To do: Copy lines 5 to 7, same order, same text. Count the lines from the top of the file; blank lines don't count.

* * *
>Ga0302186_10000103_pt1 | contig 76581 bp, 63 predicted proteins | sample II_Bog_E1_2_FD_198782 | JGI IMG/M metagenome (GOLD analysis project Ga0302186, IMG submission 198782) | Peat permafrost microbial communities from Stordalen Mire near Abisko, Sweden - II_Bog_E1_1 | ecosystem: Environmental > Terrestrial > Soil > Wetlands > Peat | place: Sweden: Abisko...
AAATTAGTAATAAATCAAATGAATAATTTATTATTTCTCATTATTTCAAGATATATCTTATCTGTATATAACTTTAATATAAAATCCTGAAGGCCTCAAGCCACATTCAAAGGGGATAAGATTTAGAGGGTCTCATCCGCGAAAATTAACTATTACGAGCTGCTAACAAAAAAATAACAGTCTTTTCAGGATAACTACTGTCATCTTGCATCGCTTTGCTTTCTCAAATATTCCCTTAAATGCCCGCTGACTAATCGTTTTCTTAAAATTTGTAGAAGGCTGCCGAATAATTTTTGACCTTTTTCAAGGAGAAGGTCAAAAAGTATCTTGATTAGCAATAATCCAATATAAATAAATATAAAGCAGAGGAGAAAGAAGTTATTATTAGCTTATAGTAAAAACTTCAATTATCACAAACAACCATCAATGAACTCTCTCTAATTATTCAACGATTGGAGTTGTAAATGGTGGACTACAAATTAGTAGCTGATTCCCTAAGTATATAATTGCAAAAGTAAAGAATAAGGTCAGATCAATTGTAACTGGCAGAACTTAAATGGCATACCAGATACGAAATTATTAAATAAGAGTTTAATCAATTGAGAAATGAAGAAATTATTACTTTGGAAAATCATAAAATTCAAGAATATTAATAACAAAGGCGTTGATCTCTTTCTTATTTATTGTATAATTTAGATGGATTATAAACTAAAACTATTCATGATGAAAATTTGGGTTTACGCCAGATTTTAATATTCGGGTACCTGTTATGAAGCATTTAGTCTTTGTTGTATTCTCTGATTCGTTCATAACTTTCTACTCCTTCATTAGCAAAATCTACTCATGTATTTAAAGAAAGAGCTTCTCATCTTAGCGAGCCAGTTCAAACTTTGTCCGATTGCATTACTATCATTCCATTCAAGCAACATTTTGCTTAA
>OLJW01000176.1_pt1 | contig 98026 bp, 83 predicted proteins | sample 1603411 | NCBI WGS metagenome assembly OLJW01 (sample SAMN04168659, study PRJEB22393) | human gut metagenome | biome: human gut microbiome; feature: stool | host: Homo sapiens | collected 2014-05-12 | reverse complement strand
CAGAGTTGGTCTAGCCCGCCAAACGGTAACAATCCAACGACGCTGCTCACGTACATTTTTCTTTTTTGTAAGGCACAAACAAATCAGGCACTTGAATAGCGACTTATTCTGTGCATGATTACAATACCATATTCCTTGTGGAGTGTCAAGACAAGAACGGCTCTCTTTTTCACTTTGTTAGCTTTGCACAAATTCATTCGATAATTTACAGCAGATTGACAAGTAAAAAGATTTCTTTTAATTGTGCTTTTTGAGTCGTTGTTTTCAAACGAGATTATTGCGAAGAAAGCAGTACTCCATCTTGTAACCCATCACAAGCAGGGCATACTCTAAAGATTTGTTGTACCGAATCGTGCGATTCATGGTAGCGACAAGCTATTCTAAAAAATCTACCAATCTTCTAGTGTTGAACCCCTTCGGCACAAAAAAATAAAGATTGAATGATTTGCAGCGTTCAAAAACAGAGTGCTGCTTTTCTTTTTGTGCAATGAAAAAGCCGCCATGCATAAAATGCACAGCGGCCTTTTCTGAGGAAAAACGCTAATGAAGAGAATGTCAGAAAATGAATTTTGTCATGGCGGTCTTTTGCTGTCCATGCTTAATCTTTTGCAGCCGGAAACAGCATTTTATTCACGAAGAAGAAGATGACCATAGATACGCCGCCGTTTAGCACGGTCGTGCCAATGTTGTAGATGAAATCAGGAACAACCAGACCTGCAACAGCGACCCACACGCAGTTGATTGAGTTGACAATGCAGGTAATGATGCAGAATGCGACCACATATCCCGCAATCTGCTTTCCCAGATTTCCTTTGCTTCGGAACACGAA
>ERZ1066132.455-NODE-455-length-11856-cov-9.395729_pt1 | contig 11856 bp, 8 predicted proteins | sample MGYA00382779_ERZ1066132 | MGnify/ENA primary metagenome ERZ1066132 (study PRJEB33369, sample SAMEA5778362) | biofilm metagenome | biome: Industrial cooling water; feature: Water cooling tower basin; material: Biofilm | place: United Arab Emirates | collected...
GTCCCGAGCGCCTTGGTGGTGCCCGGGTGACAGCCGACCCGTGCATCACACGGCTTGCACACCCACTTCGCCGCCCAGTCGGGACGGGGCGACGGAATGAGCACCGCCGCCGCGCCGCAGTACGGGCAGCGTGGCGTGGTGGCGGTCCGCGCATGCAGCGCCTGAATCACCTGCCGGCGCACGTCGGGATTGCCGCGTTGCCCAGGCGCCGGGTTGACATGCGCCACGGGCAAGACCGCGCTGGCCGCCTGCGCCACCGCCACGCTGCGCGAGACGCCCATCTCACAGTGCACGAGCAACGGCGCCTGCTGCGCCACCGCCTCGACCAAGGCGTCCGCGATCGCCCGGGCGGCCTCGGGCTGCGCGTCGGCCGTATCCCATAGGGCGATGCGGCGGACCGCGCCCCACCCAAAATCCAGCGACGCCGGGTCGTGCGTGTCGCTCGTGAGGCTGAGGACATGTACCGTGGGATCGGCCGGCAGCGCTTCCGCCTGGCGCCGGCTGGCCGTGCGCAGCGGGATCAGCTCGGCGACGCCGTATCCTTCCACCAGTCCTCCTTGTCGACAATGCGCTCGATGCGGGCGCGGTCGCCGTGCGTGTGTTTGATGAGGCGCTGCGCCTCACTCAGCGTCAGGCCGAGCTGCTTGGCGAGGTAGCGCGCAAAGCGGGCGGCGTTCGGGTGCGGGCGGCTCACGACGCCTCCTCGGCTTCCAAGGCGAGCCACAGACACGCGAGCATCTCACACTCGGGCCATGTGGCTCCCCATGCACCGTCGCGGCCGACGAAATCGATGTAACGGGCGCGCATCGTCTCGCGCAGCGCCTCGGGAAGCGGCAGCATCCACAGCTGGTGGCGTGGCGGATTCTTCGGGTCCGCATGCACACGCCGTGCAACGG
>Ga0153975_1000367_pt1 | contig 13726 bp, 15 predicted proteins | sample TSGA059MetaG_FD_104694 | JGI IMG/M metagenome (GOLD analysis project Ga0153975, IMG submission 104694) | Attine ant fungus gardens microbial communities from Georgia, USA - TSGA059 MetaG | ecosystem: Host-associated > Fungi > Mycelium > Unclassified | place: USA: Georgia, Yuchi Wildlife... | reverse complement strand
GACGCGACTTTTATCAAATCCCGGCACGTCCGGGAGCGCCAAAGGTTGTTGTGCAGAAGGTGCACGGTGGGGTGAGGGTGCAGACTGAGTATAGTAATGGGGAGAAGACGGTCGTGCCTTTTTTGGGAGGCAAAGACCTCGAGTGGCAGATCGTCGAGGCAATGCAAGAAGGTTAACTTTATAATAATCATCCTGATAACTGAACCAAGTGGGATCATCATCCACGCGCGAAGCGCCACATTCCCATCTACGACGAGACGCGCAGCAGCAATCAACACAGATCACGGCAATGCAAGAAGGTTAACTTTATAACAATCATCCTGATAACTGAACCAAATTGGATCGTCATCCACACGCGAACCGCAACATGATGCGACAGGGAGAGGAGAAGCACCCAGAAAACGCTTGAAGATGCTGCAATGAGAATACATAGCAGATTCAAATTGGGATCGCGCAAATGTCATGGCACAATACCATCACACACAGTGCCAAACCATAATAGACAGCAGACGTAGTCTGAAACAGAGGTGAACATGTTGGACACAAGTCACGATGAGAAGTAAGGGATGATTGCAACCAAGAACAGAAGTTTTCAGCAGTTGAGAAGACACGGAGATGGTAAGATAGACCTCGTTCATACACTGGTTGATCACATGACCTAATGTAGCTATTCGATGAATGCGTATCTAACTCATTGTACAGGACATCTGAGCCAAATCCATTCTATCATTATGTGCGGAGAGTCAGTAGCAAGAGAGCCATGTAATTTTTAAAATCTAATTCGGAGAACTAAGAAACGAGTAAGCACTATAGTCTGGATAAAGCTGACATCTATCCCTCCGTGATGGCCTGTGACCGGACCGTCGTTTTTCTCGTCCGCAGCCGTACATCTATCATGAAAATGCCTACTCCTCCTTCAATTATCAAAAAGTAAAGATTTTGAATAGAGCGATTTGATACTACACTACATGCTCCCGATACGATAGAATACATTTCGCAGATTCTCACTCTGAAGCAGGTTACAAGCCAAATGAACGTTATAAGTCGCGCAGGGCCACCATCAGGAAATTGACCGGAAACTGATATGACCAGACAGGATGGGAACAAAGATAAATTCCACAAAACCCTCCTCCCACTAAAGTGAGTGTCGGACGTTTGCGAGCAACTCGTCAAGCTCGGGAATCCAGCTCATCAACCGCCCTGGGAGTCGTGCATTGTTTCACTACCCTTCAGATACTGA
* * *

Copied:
>ERZ1066132.455-NODE-455-length-11856-cov-9.395729_pt1 | contig 11856 bp, 8 predicted proteins | sample MGYA00382779_ERZ1066132 | MGnify/ENA primary metagenome ERZ1066132 (study PRJEB33369, sample SAMEA5778362) | biofilm metagenome | biome: Industrial cooling water; feature: Water cooling tower basin; material: Biofilm | place: United Arab Emirates | collected...
GTCCCGAGCGCCTTGGTGGTGCCCGGGTGACAGCCGACCCGTGCATCACACGGCTTGCACACCCACTTCGCCGCCCAGTCGGGACGGGGCGACGGAATGAGCACCGCCGCCGCGCCGCAGTACGGGCAGCGTGGCGTGGTGGCGGTCCGCGCATGCAGCGCCTGAATCACCTGCCGGCGCACGTCGGGATTGCCGCGTTGCCCAGGCGCCGGGTTGACATGCGCCACGGGCAAGACCGCGCTGGCCGCCTGCGCCACCGCCACGCTGCGCGAGACGCCCATCTCACAGTGCACGAGCAACGGCGCCTGCTGCGCCACCGCCTCGACCAAGGCGTCCGCGATCGCCCGGGCGGCCTCGGGCTGCGCGTCGGCCGTATCCCATAGGGCGATGCGGCGGACCGCGCCCCACCCAAAATCCAGCGACGCCGGGTCGTGCGTGTCGCTCGTGAGGCTGAGGACATGTACCGTGGGATCGGCCGGCAGCGCTTCCGCCTGGCGCCGGCTGGCCGTGCGCAGCGGGATCAGCTCGGCGACGCCGTATCCTTCCACCAGTCCTCCTTGTCGACAATGCGCTCGATGCGGGCGCGGTCGCCGTGCGTGTGTTTGATGAGGCGCTGCGCCTCACTCAGCGTCAGGCCGAGCTGCTTGGCGAGGTAGCGCGCAAAGCGGGCGGCGTTCGGGTGCGGGCGGCTCACGACGCCTCCTCGGCTTCCAAGGCGAGCCACAGACACGCGAGCATCTCACACTCGGGCCATGTGGCTCCCCATGCACCGTCGCGGCCGACGAAATCGATGTAACGGGCGCGCATCGTCTCGCGCAGCGCCTCGGGAAGCGGCAGCATCCACAGCTGGTGGCGTGGCGGATTCTTCGGGTCCGCATGCACACGCCGTGCAACGG
>Ga0153975_1000367_pt1 | contig 13726 bp, 15 predicted proteins | sample TSGA059MetaG_FD_104694 | JGI IMG/M metagenome (GOLD analysis project Ga0153975, IMG submission 104694) | Attine ant fungus gardens microbial communities from Georgia, USA - TSGA059 MetaG | ecosystem: Host-associated > Fungi > Mycelium > Unclassified | place: USA: Georgia, Yuchi Wildlife... | reverse complement strand